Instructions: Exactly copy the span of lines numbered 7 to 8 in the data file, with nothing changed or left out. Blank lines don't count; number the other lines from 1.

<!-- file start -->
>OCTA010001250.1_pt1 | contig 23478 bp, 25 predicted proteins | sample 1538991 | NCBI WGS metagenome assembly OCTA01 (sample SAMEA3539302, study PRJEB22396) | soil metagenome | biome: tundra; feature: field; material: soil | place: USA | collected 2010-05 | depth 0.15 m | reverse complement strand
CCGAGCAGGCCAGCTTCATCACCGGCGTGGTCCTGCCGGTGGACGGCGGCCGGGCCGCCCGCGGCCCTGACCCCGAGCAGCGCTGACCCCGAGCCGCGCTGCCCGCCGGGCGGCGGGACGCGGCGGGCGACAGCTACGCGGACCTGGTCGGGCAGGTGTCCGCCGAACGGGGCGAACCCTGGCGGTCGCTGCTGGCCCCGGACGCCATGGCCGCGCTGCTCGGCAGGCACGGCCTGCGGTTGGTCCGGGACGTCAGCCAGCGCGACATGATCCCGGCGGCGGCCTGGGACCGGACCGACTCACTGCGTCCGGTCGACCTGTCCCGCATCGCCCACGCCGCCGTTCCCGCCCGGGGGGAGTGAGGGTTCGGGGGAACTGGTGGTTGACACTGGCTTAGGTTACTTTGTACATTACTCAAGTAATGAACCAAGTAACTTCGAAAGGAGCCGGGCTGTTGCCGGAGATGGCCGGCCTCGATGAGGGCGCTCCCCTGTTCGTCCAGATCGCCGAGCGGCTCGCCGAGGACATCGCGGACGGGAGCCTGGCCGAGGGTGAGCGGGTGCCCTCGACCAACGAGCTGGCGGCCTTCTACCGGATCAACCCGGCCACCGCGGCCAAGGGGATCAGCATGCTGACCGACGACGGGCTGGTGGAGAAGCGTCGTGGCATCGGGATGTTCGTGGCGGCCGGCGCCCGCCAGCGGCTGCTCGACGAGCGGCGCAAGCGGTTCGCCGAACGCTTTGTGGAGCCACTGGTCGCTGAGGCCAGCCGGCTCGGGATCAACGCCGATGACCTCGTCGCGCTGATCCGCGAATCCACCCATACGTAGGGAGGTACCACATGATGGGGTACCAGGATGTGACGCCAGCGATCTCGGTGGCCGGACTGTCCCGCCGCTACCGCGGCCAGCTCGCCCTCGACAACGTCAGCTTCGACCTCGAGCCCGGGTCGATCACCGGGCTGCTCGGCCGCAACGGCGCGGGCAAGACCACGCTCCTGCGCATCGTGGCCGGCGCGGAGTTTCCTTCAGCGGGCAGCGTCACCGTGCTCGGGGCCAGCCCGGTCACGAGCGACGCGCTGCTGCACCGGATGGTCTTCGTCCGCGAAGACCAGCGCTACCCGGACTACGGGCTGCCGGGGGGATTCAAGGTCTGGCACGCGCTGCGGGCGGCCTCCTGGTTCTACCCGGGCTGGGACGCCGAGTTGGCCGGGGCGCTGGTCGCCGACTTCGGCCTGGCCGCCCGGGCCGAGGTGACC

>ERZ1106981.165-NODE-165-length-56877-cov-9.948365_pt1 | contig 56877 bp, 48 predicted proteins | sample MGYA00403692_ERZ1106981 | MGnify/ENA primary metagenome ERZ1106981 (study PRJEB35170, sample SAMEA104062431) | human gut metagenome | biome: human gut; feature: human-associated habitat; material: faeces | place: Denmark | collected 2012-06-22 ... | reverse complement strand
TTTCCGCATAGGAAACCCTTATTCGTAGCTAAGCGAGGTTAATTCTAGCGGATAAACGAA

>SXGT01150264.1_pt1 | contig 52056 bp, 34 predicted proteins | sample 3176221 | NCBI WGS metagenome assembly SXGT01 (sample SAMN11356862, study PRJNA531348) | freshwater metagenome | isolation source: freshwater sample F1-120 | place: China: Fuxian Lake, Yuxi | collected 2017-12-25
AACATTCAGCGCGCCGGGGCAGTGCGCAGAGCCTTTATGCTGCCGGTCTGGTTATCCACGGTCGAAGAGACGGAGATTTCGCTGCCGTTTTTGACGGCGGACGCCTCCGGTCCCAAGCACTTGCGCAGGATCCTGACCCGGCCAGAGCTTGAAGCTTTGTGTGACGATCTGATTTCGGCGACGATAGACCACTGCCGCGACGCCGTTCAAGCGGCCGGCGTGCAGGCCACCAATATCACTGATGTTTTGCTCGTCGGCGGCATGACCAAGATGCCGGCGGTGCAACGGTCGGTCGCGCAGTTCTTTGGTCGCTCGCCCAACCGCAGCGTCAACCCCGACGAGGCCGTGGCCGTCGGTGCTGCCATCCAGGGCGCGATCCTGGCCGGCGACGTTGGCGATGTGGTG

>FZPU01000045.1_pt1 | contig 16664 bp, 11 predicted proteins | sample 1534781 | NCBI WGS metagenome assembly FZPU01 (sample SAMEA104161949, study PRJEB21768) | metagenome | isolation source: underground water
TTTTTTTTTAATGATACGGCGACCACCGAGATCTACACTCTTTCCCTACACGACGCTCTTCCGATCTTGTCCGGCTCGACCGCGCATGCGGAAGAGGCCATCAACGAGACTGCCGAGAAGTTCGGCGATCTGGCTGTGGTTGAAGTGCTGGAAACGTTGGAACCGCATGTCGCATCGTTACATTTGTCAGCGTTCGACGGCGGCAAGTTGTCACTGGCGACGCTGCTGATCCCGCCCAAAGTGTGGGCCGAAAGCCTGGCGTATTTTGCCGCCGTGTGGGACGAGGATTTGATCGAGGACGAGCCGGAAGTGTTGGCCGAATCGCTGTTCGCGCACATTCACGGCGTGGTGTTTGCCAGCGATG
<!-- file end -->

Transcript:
>FZPU01000045.1_pt1 | contig 16664 bp, 11 predicted proteins | sample 1534781 | NCBI WGS metagenome assembly FZPU01 (sample SAMEA104161949, study PRJEB21768) | metagenome | isolation source: underground water
TTTTTTTTTAATGATACGGCGACCACCGAGATCTACACTCTTTCCCTACACGACGCTCTTCCGATCTTGTCCGGCTCGACCGCGCATGCGGAAGAGGCCATCAACGAGACTGCCGAGAAGTTCGGCGATCTGGCTGTGGTTGAAGTGCTGGAAACGTTGGAACCGCATGTCGCATCGTTACATTTGTCAGCGTTCGACGGCGGCAAGTTGTCACTGGCGACGCTGCTGATCCCGCCCAAAGTGTGGGCCGAAAGCCTGGCGTATTTTGCCGCCGTGTGGGACGAGGATTTGATCGAGGACGAGCCGGAAGTGTTGGCCGAATCGCTGTTCGCGCACATTCACGGCGTGGTGTTTGCCAGCGATG